Sckipio Says Oceania Should Look at for Broadband
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Lessons from Oceania: is Worth a Look


Lessons from Oceania: is Worth a Look

In recent weeks, The Register and TelcoReview chronicled Australia’s and New Zealand’s quest for new technologies they’ll use in building their respective National Broadband Networks (NBN).


For its part, New Zealand is turning to to augment its national ultra broadband projects. That’s both exciting and interesting because just months ago was not even a remote possibility as government demanded widespread adoption of fiber to the home (FTTH). Today, after many problems with its FTTH plans, Australia wants less expensive options for its National Broadband Network (NBN).   Australia’s Communications Minister Malcolm Turnbull is seriously considering to achieve the required 100 Mbps broadband speed for Australians nationwide.

Why now?

  • FTTH simply is not a feasible option to deploy ultra broadband to all New Zealand and Australia residents cost effectively.
  • utilizes the twisted copper pairs found in existing phone lines and can deliver speeds up to 1 Gbps; it can be deployed in half the time it takes to lay fiber. Moreover, it’s less costly and less disruptive than laying fiber as it does not require egress into the user’s home.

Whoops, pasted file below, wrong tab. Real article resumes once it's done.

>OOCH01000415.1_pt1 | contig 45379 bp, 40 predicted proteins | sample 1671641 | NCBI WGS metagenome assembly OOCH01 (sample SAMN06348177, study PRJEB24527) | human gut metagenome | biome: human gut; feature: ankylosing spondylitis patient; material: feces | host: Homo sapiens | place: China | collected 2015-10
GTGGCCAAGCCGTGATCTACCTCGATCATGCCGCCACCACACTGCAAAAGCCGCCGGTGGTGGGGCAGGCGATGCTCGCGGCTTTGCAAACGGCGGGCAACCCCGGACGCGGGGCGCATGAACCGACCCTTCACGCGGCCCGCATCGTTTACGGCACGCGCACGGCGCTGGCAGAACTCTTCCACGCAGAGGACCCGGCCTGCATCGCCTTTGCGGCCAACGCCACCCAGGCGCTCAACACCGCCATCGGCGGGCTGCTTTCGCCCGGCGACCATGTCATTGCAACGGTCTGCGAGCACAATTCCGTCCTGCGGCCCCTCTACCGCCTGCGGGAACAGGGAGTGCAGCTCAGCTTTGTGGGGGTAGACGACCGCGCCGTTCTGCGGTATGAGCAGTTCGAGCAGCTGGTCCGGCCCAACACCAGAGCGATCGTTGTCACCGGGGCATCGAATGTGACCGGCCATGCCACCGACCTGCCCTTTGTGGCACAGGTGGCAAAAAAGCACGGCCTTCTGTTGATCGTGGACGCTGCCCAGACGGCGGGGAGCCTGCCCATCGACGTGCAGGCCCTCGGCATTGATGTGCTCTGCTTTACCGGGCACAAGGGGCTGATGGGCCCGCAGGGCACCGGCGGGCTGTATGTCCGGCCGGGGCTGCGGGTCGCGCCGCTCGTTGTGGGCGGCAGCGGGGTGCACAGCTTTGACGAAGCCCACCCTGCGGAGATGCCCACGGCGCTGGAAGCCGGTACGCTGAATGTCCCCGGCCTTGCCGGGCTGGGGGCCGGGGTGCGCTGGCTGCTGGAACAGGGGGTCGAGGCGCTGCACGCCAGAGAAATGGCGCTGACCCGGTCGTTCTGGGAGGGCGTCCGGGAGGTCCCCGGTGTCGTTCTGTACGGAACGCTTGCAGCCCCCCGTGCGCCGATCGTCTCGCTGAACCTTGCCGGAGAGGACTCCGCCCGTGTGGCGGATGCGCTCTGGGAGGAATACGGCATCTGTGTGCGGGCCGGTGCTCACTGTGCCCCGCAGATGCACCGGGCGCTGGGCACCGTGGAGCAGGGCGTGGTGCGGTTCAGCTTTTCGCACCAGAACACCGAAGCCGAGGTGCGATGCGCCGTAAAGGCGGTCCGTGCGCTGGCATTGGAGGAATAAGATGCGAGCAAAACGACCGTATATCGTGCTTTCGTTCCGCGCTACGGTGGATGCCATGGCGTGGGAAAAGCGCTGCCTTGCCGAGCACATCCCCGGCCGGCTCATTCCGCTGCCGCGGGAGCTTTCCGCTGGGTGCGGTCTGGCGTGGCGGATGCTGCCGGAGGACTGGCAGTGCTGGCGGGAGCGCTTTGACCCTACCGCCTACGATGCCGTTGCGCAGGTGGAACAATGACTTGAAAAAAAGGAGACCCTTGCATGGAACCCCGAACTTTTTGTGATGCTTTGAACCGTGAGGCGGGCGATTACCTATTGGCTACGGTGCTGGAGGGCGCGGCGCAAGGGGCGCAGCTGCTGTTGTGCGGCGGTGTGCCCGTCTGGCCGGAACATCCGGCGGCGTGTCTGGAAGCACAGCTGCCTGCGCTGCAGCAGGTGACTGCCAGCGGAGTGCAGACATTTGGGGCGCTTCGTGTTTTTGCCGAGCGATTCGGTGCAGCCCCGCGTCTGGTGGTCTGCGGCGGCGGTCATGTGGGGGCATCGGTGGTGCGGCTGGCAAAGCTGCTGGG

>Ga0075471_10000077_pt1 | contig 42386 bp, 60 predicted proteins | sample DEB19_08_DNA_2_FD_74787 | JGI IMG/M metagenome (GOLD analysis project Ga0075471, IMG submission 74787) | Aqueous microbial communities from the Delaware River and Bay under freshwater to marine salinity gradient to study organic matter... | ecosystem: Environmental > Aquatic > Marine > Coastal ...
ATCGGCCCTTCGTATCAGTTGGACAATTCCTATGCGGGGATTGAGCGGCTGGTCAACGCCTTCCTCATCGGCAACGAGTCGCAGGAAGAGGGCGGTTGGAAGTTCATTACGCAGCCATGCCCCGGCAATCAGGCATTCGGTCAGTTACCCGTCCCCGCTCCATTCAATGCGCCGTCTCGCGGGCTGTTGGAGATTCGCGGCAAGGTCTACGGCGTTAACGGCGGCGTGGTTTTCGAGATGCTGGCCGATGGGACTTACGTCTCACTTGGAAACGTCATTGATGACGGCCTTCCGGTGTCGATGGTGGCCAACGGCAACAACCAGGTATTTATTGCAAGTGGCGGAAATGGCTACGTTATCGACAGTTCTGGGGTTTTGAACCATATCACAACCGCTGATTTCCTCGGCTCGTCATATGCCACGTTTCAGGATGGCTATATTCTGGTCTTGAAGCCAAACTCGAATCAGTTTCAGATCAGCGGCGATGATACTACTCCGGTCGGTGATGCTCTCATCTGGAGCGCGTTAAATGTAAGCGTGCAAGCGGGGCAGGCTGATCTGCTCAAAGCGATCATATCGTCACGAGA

• New backhaul technology from Siklu and Sckipio are making viable for multi-dwelling units in urban areas – which has been a major sticking point for FTTH.
  • was already ratified by the ITU, and there are field deployments in the works for 2015 and ready commercial deployment at the end of 2015.
  • In their campaign promises, elected officials in both New Zealand and Australia promised high-speed broadband. Now is the time to deliver on these promises and FTTH can’t be deployed quickly enough.

Lesson learned in Oceania? Countries should not and cannot depend solely on FTTH. New Zealand and Australia are ahead of the game, and they’ve come to that conclusion. President Obama should take note and include as part of his broadband initiative. is not just for Oceania. America needs it too, especially in urban areas where ultra broadband access is a mere dream. can make it a reality.